At golf’s elite destinations, it’s a buyer’s market
To put it into golf terms, the current economic climate is like a long, uphill par four into a stiff wind. Among the almost universally negative effects of the downturn, though, exists a blessing for golfers: Some notoriously hard-to-get-on courses suddenly have blank slots on their tee sheets. The game’s most elite destinations remain just that, but for the golfer with schedule flexibility and an adequate budget, the time is right to visit.
Everywhere, resorts are quietly doing what they can to stave off sticker shock, offering unadvertised opportunities to those who ask politely. Pebble Beach Golf Links (pebblebeach.com), for example, has for the time being relaxed its stay-to-play requirement. With rooms starting at $675 per night, that can mean serious savings. Those who do decide to stay in one of its two lodges get significant perks, such as a complimentary extra night’s stay and free rounds at Spyglass Hill and Spanish Bay.
The resort has taken other unprecedented steps recently, such as seeking cooperation from tour operators and striking a deal with the Northern California Golf Association. The group—members of any state association can join the NCGA for twenty-five dollars—gets discounts on all three courses, including a 30 percent reduced rate at Pebble itself.
Resorts in seasonal markets like Arizona and Florida are promoting deep discounts, but most offers at top destinations simply allow guests to enjoy small bonuses that were previously unavailable. For instance, Bandon Dunes (bandondunesgolf.com), in Oregon, has extended its popular off-season Golf Experience package, previously available only between Thanksgiving and New Year’s Eve, all the way into June. Rates start at $580 per person for two rounds, two nights and meals.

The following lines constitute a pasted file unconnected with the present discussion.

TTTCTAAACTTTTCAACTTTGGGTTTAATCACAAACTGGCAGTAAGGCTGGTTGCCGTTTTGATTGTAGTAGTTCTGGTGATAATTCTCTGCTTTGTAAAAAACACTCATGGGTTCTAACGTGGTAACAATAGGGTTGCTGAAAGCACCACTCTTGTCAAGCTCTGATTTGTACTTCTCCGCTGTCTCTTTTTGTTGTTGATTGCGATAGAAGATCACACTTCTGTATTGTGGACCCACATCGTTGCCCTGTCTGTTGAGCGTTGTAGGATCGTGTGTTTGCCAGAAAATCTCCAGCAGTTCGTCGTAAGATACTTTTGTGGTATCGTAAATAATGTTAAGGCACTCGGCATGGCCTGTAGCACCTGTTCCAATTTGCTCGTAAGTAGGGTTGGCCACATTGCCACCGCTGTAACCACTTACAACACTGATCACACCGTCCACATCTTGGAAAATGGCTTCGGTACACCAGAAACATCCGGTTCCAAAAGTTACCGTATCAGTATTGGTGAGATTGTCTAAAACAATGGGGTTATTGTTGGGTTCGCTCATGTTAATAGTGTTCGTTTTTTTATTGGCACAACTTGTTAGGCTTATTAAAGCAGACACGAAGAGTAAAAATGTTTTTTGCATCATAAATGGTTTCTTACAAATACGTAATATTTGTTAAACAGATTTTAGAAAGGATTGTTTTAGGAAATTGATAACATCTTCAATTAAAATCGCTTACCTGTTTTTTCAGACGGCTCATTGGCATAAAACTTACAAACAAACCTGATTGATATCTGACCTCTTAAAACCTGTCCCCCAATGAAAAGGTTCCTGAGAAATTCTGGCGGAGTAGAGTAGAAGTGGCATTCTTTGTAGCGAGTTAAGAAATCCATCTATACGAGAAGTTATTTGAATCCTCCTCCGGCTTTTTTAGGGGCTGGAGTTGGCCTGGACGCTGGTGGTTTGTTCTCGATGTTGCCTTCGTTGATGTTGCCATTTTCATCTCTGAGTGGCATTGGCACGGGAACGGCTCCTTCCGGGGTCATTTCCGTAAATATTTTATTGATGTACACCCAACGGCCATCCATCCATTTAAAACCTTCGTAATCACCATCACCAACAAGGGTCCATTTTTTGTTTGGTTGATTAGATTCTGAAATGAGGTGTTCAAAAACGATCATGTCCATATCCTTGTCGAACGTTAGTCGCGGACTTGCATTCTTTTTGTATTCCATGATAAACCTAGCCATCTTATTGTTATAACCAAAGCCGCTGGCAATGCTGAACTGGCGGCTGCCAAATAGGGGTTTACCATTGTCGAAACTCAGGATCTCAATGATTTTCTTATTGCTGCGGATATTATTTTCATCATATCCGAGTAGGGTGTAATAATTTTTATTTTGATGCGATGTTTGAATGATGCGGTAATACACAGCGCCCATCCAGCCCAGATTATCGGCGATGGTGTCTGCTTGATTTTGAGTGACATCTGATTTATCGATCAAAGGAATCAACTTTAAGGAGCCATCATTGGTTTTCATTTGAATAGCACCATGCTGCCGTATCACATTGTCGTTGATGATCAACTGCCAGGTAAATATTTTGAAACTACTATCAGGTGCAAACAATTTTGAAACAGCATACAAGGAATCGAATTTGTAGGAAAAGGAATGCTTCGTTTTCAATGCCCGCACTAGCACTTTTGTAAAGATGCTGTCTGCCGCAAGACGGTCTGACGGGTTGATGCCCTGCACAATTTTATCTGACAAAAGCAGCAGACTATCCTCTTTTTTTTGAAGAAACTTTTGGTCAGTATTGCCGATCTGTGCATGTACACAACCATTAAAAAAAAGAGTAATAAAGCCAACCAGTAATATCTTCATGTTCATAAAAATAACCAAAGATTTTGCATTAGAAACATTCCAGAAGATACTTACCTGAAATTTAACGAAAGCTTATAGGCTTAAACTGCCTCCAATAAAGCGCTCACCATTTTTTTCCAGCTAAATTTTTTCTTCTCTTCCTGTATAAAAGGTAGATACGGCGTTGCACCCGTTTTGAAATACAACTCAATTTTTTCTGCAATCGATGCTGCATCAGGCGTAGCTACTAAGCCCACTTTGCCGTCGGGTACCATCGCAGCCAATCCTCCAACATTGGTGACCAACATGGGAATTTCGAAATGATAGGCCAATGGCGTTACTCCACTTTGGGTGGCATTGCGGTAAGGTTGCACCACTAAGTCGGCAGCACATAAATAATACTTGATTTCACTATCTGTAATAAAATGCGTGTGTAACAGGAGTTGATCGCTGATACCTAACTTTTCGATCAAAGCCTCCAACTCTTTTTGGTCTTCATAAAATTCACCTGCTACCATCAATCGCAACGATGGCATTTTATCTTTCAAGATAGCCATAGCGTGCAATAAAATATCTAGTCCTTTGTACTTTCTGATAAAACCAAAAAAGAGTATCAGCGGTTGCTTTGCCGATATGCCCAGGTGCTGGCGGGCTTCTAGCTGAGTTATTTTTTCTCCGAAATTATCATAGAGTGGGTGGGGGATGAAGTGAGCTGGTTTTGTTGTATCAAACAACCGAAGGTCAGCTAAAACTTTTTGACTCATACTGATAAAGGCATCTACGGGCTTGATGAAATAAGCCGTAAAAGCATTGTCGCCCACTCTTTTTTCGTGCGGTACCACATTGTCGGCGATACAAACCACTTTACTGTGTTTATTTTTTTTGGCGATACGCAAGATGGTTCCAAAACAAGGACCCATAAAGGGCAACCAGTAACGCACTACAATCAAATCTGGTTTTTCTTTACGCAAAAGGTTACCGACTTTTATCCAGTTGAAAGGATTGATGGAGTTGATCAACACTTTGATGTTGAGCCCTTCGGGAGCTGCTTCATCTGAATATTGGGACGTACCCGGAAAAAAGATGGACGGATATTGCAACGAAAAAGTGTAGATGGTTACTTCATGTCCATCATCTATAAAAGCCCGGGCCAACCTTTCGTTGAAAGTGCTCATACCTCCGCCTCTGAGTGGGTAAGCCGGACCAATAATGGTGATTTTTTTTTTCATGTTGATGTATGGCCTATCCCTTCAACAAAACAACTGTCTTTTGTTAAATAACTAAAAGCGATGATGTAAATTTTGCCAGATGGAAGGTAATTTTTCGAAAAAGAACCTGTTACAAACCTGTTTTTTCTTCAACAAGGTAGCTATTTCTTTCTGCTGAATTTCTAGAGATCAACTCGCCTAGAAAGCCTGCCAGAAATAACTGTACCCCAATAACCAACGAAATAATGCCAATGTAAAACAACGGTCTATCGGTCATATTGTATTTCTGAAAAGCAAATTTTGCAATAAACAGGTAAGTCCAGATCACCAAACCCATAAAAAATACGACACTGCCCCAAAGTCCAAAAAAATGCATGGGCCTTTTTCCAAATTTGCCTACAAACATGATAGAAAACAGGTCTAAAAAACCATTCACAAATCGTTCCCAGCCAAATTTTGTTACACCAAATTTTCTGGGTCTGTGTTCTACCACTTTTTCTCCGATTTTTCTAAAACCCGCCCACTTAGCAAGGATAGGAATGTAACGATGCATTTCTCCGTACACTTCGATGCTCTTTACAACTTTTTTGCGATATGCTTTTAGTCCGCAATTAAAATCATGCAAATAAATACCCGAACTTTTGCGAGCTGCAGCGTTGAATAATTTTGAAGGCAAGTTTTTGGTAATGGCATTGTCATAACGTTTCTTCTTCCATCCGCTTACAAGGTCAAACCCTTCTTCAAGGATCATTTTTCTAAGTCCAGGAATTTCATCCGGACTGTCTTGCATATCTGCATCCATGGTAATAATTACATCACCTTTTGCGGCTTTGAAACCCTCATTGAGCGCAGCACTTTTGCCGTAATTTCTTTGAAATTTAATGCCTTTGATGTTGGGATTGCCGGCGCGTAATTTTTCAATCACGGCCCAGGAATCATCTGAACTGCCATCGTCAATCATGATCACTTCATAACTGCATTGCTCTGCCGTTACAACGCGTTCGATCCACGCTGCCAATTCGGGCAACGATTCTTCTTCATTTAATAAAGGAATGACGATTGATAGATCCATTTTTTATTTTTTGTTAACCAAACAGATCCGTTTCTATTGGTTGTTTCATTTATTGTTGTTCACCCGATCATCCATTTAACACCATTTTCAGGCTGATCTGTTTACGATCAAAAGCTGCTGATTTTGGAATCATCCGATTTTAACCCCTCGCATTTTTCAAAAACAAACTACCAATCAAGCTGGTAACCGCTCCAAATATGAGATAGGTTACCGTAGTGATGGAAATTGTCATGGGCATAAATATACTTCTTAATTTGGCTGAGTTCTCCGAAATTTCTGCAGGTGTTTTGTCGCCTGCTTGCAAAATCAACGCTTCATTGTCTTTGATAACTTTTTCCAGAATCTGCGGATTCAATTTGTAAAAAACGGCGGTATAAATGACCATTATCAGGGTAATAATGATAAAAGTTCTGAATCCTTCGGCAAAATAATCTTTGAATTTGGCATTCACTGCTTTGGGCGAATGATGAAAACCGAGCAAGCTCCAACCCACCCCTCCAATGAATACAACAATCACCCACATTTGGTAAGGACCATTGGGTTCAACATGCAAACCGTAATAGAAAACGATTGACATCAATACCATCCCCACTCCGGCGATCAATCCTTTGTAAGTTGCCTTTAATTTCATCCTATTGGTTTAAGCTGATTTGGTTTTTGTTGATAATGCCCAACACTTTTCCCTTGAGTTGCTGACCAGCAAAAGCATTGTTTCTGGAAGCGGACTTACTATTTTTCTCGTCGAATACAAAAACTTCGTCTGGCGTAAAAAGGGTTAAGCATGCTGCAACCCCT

In the Southeast, Kiawah Island (kiawahresort.com) is allowing guests to book replay rounds at the time of reservation, and Pinehurst Resort (pinehurst.com) recently offered a night’s stay in one of its bed-and-breakfast accommodations and a round on its premier golf course—the historic No. 2—for $252. Other offers at Pinehurst include resort credits, or waiving the $175 surcharge the resort typically charges for a round on Donald Ross’s most famous design.
The opportunity extends across the Atlantic, too. Compared with recent years, travel is down and availability is up, even at St. Andrews (standrews.org.uk), where, not incidentally, the Links Trust decided not to hike green fees this year. And with the U.S. dollar having staged a remarkable comeback against the pound, gaining about 35 percent in the past twelve months, the economics are squarely in American travelers’ favor—book through a U.S. tour operator to lock into the advantageous exchange rates. It all adds up to this: If the Old Course is on your must-play list, now is as good a time as any.